I have found  newbie voice talents tend to often make the mistake of speaking too loudly into the microphone. This results in an affected and over projected voice quality that is far from sounding natural. The key is to let the microphone do the work of amplifying your voice, and "get small" with your voice-less volume. Imagine that your best friend is standing right next to you and you're speaking to him or her. You certainly wouldn't get overly loud in their ear when speaking, so why do it when recording a voice over? Another analogy would be people who feel the need to yell into their cell phones, as if the listening party cannot hear them.

Quick tip:  Recording with headphones off (or maybe just one ear outside the phones), can help you to achieve a more natural sound. What happens is many folks get too caught up listening to themselves through the headphones, which can result in an unnatural sounding voice over. I realize that in studio settings where producers/directors are giving you direction from outside the booth, you'll need to have them on to hear. But if you're voicing from a home studio and self directing, try taking the headphones off sometimes. I think you'll find that  helps to make your reads more natural. Still, there are many  experienced voice talents who can sound natural with headphones on while recording. My advice so far is mainly intended for those just beginning their voice over endeavors and struggling with this issue.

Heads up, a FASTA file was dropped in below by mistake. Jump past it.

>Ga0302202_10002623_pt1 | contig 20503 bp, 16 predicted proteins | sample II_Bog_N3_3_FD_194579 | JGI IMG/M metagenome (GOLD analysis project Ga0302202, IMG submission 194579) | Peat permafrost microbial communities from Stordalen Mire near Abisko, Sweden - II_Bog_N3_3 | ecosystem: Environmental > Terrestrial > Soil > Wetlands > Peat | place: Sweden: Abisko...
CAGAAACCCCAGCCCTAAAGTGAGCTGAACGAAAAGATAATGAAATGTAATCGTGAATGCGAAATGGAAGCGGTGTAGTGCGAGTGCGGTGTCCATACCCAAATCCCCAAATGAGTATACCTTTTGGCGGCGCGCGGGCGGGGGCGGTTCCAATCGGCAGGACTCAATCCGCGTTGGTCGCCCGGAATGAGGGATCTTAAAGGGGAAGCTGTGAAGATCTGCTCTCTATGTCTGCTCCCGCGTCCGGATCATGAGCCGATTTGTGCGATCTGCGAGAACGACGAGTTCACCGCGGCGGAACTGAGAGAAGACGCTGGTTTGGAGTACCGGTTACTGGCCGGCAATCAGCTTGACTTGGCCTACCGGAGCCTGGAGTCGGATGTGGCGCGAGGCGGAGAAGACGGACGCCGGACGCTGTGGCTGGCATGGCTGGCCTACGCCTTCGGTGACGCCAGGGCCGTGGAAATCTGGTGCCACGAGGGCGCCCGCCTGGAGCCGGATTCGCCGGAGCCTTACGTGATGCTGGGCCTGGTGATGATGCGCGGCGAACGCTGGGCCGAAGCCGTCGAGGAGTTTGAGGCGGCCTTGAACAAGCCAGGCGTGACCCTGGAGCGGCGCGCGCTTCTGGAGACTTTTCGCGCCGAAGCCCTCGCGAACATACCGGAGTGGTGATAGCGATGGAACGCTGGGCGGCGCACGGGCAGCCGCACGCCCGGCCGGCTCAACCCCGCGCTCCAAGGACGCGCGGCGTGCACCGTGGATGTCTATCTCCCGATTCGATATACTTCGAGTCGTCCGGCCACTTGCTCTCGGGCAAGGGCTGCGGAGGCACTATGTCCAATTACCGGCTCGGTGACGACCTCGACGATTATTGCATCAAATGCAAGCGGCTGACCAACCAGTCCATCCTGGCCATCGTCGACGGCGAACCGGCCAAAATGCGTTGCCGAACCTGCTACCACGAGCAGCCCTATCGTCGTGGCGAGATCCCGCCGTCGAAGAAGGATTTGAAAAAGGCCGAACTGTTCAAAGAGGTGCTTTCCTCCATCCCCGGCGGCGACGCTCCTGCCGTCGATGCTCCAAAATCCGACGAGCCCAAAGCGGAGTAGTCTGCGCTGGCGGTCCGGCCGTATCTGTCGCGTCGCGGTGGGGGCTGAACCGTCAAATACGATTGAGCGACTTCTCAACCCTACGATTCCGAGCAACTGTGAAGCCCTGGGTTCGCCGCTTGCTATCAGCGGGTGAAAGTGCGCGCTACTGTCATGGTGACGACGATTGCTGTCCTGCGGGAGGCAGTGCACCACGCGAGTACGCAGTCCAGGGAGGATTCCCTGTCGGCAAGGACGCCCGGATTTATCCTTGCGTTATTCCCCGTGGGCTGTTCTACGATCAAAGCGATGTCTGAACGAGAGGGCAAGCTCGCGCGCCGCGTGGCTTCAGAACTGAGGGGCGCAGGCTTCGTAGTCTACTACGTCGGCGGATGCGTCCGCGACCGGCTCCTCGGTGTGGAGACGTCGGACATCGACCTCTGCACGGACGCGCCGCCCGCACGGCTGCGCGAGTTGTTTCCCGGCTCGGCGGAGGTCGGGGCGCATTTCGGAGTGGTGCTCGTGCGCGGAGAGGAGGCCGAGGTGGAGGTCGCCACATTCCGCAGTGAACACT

Another part of making the voice over sound natural and believable is not overly enunciating the words. If you're voicing a "real person" type script , you'll want to aim for  more conversational diction. Pronouncing  with over emphasis will make you sound very stilted, unnatural and amateurish. On the other hand, you're not aiming for sloppy either. You have to kind of split the difference. Grab those audition scripts and practice! Sounding natural while in front of a microphone is an acquired skill.

Friday, July 30, 2010

"Where's the beef?"